At about 10:40 one morning last August, Mohammed Abul Barra rammed his ash-colored station wagon into a security gate outside the United Nations headquarters in the Nigerian capital, Abuja, knocking it off its hinges. Barra's 1996 Honda Accord then crashed through the main building's glass doors and slammed against the reception desk.
|Evacuating victims at the UN housing bombing in Abuja|
On security tapes of the incident seen by Reuters, a guard peers into the car, evidently unaware that it is packed with explosives. The grainy footage shows a dozen or so people in the reception edge towards the vehicle. Over 10 seconds pass in confusion before one man seemingly realizes what is about to happen. He grabs the person next to him and darts towards the lift. But it's too late. Barra steadies himself, leans forward and the security screens blur into white fuzz.
The suicide strike left 25 people dead and the UN headquarters in tatters. It also drew global attention to Boko Haram, the militant group from northern Nigeria which has claimed responsibility for the attack and a string of bombings since then that has killed hundreds.
As the bombings have grown in frequency in recent months, the Nigerian government and Western security officials have begun to grapple with the exact nature of the threat. Is Boko Haram just the latest in a long list of violent spasms in Nigeria, or is it the next battalion of global jihadists, capable of thrusting Africa's most populous nation into civil war?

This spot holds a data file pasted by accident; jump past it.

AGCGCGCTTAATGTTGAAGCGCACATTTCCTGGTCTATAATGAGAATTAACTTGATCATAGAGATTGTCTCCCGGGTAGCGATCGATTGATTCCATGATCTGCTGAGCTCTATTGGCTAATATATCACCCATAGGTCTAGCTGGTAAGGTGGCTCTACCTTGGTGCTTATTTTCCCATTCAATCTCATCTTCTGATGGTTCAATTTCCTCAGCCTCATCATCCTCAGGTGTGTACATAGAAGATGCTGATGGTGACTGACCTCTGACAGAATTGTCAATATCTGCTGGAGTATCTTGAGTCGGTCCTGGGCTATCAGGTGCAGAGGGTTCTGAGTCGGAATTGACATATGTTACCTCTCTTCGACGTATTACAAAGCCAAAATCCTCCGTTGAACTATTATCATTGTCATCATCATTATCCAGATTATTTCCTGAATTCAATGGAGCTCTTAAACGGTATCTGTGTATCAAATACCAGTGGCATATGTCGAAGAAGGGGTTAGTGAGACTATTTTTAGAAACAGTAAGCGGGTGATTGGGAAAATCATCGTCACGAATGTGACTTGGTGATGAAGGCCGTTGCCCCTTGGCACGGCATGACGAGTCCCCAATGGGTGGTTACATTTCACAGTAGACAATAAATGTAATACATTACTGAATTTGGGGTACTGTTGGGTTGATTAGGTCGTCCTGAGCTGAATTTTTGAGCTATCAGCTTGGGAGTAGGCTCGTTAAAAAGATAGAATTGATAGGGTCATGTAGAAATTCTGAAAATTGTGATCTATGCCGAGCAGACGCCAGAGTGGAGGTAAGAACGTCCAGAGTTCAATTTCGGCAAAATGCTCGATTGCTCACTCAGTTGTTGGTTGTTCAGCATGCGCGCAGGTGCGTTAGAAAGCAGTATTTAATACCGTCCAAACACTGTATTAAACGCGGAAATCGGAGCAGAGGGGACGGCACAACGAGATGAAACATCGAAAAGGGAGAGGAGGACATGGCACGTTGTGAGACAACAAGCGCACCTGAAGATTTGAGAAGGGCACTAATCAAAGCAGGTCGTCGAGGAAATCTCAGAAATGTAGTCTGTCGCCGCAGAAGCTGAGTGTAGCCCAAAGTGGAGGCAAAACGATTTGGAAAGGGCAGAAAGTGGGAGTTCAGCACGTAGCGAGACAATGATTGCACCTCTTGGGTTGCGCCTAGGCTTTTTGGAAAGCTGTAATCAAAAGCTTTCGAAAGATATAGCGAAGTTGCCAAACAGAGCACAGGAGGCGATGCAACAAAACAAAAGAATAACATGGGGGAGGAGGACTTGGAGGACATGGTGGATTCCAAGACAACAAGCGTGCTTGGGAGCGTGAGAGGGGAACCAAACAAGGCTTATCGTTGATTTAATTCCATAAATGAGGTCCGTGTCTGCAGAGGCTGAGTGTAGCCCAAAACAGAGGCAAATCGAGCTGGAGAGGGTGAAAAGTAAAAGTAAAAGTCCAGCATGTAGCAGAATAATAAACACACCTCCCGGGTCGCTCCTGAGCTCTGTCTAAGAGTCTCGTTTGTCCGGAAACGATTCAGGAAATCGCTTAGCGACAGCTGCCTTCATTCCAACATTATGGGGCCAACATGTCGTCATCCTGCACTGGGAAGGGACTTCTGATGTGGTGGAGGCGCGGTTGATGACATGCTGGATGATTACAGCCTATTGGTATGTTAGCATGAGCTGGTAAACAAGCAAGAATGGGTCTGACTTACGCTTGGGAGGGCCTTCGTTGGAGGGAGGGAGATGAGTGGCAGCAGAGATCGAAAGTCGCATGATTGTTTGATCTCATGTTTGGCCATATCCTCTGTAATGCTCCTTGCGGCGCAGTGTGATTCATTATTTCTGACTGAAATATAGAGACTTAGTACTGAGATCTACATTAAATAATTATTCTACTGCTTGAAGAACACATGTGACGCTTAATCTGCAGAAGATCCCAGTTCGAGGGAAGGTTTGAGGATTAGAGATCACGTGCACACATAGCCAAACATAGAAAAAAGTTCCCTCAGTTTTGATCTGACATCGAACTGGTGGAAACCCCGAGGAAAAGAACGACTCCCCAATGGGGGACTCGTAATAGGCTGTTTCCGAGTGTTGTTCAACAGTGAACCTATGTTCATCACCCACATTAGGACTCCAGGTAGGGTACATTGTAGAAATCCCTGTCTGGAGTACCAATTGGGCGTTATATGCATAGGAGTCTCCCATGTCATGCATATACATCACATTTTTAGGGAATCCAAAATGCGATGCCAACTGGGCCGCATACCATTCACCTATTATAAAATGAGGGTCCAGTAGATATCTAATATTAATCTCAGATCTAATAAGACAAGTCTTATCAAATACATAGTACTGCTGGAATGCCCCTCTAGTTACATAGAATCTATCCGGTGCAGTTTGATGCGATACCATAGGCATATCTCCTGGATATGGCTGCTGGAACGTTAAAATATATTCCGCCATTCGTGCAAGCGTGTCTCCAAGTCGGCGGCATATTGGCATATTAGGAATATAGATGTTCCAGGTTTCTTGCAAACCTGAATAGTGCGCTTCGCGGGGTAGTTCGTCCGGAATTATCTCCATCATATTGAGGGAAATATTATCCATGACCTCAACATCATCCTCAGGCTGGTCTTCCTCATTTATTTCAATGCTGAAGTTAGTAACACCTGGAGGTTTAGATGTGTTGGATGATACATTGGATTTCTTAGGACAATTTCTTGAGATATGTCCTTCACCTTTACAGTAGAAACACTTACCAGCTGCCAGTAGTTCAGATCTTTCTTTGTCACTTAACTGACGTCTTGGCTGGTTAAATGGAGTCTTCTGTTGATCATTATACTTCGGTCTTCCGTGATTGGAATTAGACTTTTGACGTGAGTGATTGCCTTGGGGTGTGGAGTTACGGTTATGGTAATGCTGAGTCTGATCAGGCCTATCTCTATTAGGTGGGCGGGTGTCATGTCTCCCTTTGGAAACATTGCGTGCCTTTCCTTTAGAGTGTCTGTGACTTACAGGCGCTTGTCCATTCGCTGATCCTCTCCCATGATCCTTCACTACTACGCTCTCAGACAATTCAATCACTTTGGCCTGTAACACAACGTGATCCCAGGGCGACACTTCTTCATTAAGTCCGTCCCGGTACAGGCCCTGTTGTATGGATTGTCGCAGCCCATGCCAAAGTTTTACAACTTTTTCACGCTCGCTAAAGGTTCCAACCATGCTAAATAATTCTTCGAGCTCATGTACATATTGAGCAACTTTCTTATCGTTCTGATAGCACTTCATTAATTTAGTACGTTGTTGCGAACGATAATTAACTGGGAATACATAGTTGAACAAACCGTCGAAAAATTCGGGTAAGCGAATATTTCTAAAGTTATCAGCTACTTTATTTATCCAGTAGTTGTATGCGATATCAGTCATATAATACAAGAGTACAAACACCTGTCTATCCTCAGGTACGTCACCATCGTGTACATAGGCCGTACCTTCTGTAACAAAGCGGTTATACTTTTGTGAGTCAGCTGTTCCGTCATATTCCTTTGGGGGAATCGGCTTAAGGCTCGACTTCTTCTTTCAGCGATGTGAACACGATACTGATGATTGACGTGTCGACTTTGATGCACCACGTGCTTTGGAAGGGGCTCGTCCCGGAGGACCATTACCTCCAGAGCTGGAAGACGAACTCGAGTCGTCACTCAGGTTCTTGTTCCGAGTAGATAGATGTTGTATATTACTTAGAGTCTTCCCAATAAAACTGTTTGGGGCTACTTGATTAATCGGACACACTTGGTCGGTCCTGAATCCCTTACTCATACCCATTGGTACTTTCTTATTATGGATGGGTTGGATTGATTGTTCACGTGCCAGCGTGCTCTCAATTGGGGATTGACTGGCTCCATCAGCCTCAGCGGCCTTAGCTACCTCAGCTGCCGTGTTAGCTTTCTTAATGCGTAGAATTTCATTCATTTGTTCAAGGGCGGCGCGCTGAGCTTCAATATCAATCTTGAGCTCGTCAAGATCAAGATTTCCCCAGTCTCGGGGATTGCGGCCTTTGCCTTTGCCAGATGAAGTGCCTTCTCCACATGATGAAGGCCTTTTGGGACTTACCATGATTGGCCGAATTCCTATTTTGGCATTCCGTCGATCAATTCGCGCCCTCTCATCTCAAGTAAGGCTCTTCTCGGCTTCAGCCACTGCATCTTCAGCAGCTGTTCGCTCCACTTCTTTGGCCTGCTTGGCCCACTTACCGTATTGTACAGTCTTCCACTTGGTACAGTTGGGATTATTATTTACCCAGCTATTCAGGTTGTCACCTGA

The answer to that is not simple. There is evidence - some of it detailed in this story for the first time - that elements of Boko Haram have received training from foreign militant groups, including North Africa-based al-Qaida in the Islamic Magreb (AQIM). The August attack was far more sophisticated than anything linked to Boko Haram before.
|Protest against Boko Haram|
Nigerian President Goodluck Jonathan calls the group a terrorist organization with global ambitions. In an interview in his presidential villa last week, Jonathan said there was "no doubt" Boko Haram has links with jihadist groups outside Nigeria. General Carter Ham, the head of the US military's Africa Command, said last year Boko Haram posed a threat to US and Western interests.
At the same time, Boko Haram remains firmly focused on domestic Nigerian issues. When its secretive spokesman claims responsibility for attacks, he almost always lists local grievances that have little to do with the core ideologies of al-Qaida. The group's name means "Western education is sinful" in Hausa, the language spoken in northern Nigeria, the country's Muslim heartland. But its anger is directed not at America or Europe but at Nigeria's elites: at their perceived arrogance, their failure to deliver services, and the brutality of their security forces. Many Boko Haram members say their focus is on targeting officials who have locked up its members or misused state funds.
Even Nigeria's national security adviser, General Owoye Azazi, who sees a link between Boko Haram and AQIM, urges caution in defining the group. "We need to tackle Boko Haram from several perspectives," Azazi said in an interview. "If you go back to history, there are religious concerns, there are concerns about governance, and of course, political implications. It's a combination of so many things."